This week is Deaf Awareness Week, but I’m not deaf. I will admit to being a bit hard of hearing so people who are profoundly deaf or have hearing which is worse than mine will think I am lucky. Perhaps I am.
As an Open University student, I am lucky in that the course I am doing is all online (LLB) so I don’t need to attend lectures in a brick university which was built when the old Queen was on the throne and has levels of comfort, heating and acoustics to match. I can sit in a comfortable armchair, with headphones on for any audio content, and get on with cursing the fact that the software has fallen out with my Safari browser (other browsers are available, thank goodness, and they mostly work). However, never one to miss a good opportunity to moan (OK, I’m Scottish so it is in the blood) there are occasions when having less than perfect hearing is a bit of a drawback (I live in England so that is demonstrating a typical English understatement). Let me explain.
They say you can pick your friends, but you can’t pick your family. In the same way, I can pick my home study environment but even I can’t avoid meeting people face-to-face. Day schools, the term they use for, what I still call real tutorials as opposed to that pale imitation, online tutorials, can be a challenge if you do what everyone else does and sit as far from the tutor as the confines of the room allow. I sometimes wonder if all the other students know something about tutors that they are not telling me. Anyway, that is fine because I can choose to sit at the front and hear every word spoken without being disturbed by books being shuffled, crisps being eaten and phones on silent buzzing away. It is social occasions that are the worst challenge. “Why is that?” I hear you ask, or I just might if I had my hearing aids in.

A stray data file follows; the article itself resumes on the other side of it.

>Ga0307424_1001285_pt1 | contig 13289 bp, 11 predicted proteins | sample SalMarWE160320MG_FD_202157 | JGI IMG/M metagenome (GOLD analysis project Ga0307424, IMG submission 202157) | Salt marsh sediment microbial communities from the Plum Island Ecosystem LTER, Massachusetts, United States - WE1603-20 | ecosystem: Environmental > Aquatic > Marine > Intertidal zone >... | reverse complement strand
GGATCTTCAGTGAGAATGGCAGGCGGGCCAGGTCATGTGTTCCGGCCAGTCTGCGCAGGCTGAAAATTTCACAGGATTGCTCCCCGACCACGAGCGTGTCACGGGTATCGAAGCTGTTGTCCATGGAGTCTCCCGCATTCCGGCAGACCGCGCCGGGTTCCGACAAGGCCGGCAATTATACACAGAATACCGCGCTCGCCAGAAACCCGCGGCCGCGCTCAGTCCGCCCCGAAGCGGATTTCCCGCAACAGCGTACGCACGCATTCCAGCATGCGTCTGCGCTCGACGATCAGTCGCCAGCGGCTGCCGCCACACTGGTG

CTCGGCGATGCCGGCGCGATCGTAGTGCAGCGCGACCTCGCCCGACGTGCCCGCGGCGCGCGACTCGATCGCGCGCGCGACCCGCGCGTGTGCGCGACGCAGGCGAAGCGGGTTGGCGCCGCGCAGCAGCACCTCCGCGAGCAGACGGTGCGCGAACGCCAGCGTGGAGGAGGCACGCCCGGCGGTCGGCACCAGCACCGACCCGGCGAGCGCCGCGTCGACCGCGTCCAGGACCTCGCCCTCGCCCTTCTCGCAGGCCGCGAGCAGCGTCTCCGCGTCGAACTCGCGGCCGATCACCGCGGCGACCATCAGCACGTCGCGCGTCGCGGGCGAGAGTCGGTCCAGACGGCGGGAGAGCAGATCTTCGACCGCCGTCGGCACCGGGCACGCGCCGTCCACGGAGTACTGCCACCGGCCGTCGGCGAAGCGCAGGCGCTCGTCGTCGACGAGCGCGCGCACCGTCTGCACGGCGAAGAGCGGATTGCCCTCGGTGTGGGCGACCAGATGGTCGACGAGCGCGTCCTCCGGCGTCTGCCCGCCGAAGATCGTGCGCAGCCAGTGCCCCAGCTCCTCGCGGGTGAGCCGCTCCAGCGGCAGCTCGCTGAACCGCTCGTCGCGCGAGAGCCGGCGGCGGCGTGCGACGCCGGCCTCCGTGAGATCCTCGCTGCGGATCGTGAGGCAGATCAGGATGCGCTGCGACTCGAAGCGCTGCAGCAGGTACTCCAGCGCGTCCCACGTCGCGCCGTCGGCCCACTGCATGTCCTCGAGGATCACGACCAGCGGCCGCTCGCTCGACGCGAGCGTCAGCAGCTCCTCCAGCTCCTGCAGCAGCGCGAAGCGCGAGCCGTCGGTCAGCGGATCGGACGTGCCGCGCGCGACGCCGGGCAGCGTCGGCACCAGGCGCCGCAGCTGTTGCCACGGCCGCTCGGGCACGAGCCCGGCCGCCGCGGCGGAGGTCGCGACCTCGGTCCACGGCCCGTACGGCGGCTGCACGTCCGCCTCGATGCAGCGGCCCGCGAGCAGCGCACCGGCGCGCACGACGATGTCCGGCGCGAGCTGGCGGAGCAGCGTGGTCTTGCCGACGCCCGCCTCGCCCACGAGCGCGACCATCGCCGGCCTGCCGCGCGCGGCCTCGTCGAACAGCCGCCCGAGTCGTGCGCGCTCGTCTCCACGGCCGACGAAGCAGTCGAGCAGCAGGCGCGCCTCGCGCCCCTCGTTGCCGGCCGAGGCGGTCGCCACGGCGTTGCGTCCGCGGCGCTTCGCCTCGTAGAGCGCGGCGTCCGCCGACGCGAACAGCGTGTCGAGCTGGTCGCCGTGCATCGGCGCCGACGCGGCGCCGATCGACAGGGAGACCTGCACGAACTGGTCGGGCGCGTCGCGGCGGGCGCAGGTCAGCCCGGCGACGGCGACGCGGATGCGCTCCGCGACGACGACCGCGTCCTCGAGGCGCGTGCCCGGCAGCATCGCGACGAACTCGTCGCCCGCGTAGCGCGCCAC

Hearing aids are good at amplifying sound and delivering it into your ear, what they don’t do is separate out different sources of the sound. I describe it as a ‘wall’ of sound, everything delivered together as one bundle and at the same intensity. If there is more than one person speaking, a not unusual occurrence at social events, it is sometimes possible for me to follow a conversation as long as I can see the mouth of the speaker. I can’t lip read at all but the movement and shape of the mouth allows my brain to select matching sounds from the ‘wall’. Most of the time this is not possible, even in more formal settings such as a meal there will be multiple conversations and some mouths that I can’t see, or they are busy working on a food morsel that has become lodged between their teeth as they make a point.
So, what is the solution?
If there is someone in a group with hearing difficulties this fact may not be obvious, they may not have their hearing aids in or even if they do, they may be hidden behind hair. Some of the most modern hearing aids sit inside the ear and are undetectable without the sort of close inspection that violates the wearer’s personal space. If someone is quiet, looking a bit lost, and keeps looking from person to person, this may give a clue that they are having difficulty following the conversations. Are there multiple conversations going on? If so, my plea would be to have one conversation in a group and only one person speaking at a time. You will often find this brings the outsider back into the social mix as now they can hear the words being spoken. You never know, they may even have something sensible to say. Give it a go the next time you think there may be a person having difficulty hearing. We don’t wear a badge saying “One at a time. Please” but perhaps we should.